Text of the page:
'New Silk Road' faces hurdles, says former Chinese official
- Published: May 2, 2016 04:30
- Writer: Post Reporters | 1 viewed
BEIJING - China may be facing big financial losses from its high-profile programme of overseas investment but the policy is necessary as an outlet for excess industrial capacity, a former top government tax official has said.
The comments from Xu Shanda mark a rare public airing by a Chinese official, current or retired, of difficulties facing the New Silk Road programme, a key policy of President Xi Jinping aimed at helping countries build energy and transport links with the Middle East and Europe.
"In previous years, China made large investments in the energy sector. Looking at it now, these investments were useful in ensuring energy supplies, though financial losses were large," Xu wrote in an article published by the website ifeng.com.
"If we do not go this route, external demand will shrink, which will put tremendous pressure on domestic production and exacerbate the over capacity problem. So, despite the difficulties, we need to stick to this overseas economic strategy."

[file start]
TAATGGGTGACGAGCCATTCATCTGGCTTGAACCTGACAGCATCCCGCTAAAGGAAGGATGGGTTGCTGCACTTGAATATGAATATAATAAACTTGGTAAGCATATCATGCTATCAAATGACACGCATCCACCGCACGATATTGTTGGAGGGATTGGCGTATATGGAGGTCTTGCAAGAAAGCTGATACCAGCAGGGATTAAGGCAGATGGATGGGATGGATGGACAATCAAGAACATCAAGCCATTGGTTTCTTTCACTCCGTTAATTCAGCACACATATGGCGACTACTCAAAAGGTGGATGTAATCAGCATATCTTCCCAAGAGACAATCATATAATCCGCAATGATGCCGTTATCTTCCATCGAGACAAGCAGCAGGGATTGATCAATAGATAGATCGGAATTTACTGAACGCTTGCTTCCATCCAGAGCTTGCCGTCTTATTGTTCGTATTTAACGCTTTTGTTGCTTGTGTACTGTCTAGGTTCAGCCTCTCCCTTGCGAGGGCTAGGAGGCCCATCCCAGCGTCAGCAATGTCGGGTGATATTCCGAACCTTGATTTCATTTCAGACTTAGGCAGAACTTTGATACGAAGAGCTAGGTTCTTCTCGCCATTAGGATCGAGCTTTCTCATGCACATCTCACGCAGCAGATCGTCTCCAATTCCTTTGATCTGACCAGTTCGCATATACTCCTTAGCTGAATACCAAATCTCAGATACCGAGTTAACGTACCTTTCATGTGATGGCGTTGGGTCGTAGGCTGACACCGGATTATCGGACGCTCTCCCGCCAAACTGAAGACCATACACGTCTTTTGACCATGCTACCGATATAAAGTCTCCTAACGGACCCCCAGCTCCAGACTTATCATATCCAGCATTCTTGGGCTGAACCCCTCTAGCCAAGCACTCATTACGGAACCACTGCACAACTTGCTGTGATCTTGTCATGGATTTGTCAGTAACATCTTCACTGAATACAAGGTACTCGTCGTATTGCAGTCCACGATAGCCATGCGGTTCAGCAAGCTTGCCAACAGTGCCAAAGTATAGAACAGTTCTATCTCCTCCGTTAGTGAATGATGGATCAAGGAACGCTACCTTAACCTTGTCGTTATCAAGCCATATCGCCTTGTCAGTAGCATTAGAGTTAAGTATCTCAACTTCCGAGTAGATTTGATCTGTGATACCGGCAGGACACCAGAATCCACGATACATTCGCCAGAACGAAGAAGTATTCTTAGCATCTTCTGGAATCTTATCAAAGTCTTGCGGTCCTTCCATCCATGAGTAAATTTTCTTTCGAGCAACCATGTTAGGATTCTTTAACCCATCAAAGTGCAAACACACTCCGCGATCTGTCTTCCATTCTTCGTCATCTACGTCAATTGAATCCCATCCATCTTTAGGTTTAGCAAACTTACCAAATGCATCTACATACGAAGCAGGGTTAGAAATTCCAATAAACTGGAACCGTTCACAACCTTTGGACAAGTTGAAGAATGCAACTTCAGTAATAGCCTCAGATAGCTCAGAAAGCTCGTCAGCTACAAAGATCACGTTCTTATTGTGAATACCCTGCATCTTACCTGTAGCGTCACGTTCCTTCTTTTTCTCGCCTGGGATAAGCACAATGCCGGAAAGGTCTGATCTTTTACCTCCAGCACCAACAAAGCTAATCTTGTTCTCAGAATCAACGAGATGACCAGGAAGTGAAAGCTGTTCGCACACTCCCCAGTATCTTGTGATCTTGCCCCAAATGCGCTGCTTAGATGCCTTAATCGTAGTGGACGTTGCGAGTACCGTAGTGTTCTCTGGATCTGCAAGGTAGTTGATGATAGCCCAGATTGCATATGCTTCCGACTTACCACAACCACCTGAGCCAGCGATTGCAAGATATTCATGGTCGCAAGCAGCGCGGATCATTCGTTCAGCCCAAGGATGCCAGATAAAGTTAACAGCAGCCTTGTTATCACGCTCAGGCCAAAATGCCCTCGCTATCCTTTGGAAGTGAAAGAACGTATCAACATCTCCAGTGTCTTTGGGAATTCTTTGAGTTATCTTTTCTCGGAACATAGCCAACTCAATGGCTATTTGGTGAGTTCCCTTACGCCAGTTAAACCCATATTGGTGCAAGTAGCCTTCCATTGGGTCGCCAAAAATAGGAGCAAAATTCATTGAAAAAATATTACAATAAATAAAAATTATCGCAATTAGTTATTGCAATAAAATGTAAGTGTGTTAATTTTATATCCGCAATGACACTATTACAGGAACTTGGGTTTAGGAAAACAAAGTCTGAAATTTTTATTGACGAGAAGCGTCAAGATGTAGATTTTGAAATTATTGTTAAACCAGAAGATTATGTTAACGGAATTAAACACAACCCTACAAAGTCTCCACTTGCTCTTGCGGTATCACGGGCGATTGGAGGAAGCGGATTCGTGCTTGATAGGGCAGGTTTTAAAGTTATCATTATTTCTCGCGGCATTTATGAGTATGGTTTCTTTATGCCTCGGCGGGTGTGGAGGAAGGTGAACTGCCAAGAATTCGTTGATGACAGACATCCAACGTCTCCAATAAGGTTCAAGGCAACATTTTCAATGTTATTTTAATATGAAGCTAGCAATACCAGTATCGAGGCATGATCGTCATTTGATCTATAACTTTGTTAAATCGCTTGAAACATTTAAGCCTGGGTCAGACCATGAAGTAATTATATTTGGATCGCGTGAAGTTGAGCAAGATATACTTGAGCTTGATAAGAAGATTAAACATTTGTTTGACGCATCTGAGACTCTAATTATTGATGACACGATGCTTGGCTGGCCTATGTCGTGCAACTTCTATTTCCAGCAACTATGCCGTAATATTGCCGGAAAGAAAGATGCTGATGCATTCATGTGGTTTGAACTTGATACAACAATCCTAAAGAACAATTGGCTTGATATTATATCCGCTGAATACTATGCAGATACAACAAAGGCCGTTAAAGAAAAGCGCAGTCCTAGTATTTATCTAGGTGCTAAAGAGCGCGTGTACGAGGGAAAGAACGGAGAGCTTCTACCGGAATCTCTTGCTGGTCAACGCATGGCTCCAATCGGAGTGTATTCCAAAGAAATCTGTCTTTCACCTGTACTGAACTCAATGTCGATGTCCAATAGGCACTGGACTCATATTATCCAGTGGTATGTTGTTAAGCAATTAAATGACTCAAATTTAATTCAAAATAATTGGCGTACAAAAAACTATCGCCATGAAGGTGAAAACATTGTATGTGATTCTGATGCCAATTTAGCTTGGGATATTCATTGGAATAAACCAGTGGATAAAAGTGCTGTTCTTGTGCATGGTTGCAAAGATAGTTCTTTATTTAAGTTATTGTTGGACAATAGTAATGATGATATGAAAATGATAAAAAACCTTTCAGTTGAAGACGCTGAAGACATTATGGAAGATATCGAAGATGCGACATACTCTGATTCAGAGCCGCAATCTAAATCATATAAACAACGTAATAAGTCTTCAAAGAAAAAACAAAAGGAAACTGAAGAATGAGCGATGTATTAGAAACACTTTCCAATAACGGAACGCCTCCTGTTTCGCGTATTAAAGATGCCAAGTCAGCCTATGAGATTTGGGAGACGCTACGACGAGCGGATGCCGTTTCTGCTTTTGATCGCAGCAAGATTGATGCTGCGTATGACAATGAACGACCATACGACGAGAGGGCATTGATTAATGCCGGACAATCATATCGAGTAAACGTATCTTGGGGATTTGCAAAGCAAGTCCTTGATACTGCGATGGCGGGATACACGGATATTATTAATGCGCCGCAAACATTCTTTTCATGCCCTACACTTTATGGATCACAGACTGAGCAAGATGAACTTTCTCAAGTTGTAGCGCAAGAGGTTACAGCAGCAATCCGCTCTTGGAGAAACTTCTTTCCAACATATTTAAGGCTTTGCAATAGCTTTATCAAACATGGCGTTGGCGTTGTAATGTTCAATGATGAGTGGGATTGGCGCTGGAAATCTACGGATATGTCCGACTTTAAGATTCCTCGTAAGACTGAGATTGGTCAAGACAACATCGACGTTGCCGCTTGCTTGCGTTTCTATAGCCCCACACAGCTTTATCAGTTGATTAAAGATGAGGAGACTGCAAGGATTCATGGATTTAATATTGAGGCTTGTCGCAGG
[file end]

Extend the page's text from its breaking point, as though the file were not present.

Xu, a former deputy director of the State Administration of Taxation, first proposed a plan for China to invest in neighbouring countries in 2009 as a way to promote demand for its goods and services.
Under the initiative, announced by Xi in 2013, and also known as the "One Belt, One Road" programme, China aims to invest in infrastructure projects including railways and power grids in central, west and southern Asia, as well as Africa and Europe.
China has dedicated US$40 billion to a Silk Road Fund and the programme was the driving force behind the establishment of the $50-billion Asian Infrastructure Investment Bank.
Xu also said cutting excess capacity was the most difficult challenge for China's supply-side reform agenda due to an insufficient social safety net in the face of a rise in unemployment and the problem of how to deal with shrinking state-owned assets due to mothballed production facilities.
Xu said China's strategy to increase the proportion of household income in national income had been "soft" as there were no details on how that proportion would be increased and at whose expense.